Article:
Dominant male seals begin to arrive and spar in December. An older alpha male can claim up to 50 female seals for himself, chasing off any competitors who try to get close.
Females arrive through mid-January, pregnant and ready to give birth. Each carries a single pup. On a recent visit, hundreds of females, with their black-haired pups close by, crowded nearly side by side -- so many that from 200 yards away the beach looked as if it were covered in cobblestones.
The newborn pups shriek as they frantically bump against their mothers' bellies in search of milk.
Squawking gulls, meanwhile, announce the births by racing to grab the protein-rich placenta. Paying close attention are the 2-ton, battle-scarred "harem masters," who can rise with surprising speed and grace to chase juvenile males back into the ocean. They throw back their leathery heads to croak out warnings to would-be Lotharios.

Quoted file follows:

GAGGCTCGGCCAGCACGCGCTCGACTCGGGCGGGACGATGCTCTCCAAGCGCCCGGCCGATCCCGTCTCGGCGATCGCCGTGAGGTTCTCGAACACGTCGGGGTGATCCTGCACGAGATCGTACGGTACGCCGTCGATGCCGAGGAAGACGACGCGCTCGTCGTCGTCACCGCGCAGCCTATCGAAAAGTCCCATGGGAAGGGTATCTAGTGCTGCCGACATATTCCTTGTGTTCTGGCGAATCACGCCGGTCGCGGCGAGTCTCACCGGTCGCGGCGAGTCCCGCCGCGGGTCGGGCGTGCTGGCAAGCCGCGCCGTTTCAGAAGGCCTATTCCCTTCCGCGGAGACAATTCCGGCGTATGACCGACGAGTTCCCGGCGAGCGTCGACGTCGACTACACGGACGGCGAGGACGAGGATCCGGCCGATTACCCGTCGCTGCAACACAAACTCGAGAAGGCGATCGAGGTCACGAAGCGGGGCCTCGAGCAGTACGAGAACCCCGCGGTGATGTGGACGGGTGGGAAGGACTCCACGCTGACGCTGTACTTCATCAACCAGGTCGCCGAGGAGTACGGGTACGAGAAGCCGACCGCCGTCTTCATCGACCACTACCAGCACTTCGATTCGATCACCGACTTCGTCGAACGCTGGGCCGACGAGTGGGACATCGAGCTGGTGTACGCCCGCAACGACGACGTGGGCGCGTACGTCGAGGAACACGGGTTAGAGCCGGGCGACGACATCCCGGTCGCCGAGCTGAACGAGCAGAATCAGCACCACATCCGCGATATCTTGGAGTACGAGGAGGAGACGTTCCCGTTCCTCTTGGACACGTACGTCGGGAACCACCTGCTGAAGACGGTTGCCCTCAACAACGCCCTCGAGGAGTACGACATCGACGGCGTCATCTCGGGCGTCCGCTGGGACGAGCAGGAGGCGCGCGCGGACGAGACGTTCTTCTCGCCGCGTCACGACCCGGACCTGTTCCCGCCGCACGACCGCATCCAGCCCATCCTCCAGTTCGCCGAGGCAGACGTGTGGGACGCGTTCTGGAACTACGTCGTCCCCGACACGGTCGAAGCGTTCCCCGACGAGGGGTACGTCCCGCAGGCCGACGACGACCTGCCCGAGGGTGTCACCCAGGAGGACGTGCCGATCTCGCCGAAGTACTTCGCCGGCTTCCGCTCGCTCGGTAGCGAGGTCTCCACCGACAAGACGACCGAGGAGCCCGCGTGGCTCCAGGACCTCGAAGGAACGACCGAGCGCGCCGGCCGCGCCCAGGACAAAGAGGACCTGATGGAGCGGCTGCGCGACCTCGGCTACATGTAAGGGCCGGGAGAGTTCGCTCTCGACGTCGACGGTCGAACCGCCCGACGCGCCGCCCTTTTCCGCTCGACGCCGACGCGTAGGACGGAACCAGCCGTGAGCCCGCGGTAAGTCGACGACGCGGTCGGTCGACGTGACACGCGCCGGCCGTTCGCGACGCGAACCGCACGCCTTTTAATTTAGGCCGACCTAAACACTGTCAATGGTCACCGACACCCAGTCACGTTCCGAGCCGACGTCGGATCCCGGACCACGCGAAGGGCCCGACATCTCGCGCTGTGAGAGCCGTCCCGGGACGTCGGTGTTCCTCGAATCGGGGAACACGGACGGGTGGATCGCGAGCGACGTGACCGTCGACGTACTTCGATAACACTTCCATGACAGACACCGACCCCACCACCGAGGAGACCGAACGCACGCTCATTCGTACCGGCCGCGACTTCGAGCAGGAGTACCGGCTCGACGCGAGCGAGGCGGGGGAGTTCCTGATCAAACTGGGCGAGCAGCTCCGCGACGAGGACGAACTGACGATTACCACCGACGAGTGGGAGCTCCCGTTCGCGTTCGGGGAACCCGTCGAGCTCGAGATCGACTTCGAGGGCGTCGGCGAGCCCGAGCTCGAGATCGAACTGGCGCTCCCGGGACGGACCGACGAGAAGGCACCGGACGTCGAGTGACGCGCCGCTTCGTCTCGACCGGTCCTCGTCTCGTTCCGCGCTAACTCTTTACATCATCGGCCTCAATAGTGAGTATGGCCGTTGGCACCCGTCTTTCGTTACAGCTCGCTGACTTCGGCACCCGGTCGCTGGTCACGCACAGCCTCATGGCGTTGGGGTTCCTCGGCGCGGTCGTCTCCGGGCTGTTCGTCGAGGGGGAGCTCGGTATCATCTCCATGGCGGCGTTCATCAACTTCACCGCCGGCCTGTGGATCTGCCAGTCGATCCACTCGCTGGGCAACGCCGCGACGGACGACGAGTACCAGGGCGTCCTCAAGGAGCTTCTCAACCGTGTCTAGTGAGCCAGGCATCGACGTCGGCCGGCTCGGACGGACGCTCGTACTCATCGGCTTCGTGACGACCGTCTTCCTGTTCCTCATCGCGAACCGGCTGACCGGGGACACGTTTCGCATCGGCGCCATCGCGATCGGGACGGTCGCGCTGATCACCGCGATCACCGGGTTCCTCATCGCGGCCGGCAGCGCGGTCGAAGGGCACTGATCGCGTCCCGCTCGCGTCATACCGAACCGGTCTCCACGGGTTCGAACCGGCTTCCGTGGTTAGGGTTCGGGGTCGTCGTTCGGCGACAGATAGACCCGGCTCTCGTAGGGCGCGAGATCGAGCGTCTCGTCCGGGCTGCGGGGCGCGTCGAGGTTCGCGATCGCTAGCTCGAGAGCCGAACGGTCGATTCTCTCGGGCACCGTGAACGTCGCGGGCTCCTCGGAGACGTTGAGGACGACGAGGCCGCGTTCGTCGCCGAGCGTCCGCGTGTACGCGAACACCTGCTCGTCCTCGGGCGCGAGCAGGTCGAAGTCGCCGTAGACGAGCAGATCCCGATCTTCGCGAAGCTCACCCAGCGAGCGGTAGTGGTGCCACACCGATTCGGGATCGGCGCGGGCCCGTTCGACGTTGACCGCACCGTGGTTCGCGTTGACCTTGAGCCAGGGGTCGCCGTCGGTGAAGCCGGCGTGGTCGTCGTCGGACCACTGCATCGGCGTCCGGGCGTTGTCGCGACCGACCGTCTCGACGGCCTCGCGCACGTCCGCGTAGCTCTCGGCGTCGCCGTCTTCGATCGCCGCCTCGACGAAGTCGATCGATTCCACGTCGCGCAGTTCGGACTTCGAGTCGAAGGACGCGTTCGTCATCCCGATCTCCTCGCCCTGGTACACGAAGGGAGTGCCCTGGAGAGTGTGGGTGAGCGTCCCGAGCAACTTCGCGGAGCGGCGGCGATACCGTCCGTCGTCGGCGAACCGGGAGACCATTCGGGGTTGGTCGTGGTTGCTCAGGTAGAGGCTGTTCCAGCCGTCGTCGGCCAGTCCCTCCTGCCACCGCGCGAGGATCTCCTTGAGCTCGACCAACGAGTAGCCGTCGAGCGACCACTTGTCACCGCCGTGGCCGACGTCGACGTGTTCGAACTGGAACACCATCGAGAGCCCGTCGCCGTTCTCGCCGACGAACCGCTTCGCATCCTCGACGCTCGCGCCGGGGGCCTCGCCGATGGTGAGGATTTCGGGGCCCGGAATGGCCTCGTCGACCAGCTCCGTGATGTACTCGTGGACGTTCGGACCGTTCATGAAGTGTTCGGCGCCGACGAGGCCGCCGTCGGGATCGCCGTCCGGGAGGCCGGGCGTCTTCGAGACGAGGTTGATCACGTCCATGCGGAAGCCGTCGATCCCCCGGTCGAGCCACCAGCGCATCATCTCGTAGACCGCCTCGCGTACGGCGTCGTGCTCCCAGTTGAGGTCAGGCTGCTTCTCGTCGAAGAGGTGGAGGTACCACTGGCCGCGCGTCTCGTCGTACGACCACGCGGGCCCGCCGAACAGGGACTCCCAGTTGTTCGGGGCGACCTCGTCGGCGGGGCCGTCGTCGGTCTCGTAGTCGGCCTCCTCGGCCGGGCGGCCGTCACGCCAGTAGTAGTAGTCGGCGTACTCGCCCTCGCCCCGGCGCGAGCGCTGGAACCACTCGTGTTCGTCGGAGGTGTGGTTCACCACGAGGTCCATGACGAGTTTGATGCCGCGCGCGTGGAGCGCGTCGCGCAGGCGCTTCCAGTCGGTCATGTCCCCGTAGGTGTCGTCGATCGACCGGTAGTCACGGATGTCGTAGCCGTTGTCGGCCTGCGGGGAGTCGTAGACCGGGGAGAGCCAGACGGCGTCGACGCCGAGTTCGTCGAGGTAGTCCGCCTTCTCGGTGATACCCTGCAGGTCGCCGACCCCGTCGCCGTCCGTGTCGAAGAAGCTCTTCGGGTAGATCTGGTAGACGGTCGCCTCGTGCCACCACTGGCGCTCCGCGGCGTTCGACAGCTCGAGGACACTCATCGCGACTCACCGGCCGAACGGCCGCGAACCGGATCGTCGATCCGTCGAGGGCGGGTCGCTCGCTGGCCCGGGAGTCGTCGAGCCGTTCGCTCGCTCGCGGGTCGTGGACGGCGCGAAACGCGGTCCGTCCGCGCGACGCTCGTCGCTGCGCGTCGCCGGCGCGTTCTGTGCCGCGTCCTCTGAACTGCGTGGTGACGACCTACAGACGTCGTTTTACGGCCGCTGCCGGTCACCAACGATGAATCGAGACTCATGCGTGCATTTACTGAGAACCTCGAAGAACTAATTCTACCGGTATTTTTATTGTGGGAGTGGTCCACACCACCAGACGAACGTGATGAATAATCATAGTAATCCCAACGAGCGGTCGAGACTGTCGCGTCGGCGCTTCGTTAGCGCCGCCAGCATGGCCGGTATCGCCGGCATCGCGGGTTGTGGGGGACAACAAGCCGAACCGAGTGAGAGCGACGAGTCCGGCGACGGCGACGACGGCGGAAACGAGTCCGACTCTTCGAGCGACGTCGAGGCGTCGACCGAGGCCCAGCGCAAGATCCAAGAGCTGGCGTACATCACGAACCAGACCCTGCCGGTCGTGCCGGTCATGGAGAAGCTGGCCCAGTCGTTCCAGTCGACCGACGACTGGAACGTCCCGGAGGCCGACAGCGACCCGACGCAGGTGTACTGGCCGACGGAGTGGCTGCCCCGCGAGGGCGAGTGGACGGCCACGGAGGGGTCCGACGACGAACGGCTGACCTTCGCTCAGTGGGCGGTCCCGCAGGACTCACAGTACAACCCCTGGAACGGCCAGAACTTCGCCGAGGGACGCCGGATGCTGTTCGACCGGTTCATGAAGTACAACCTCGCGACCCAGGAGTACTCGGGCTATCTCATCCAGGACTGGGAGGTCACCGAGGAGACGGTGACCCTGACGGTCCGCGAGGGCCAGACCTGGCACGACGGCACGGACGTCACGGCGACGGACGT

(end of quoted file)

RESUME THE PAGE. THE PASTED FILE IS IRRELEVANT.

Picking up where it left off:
The females devote the first month of their pups' lives to nursing. During that time, the 60-pound newborn seals' weight quadruples.
After their pups are weaned, females mate toward the end of February and then return to the ocean.
In the early days of the Piedras Blancas rookery, no fencing separated the beach from the road, Hatfield said. The male seals, which can travel up to 25 mph and go for months without food, occasionally would be struck by cars.
About 10 years ago, the California Department of Transportation realigned California 1 near the rookery and installed a large public parking lot and viewing area for motorists. It also put up barbed-wire fencing in an attempt to reduce accidents.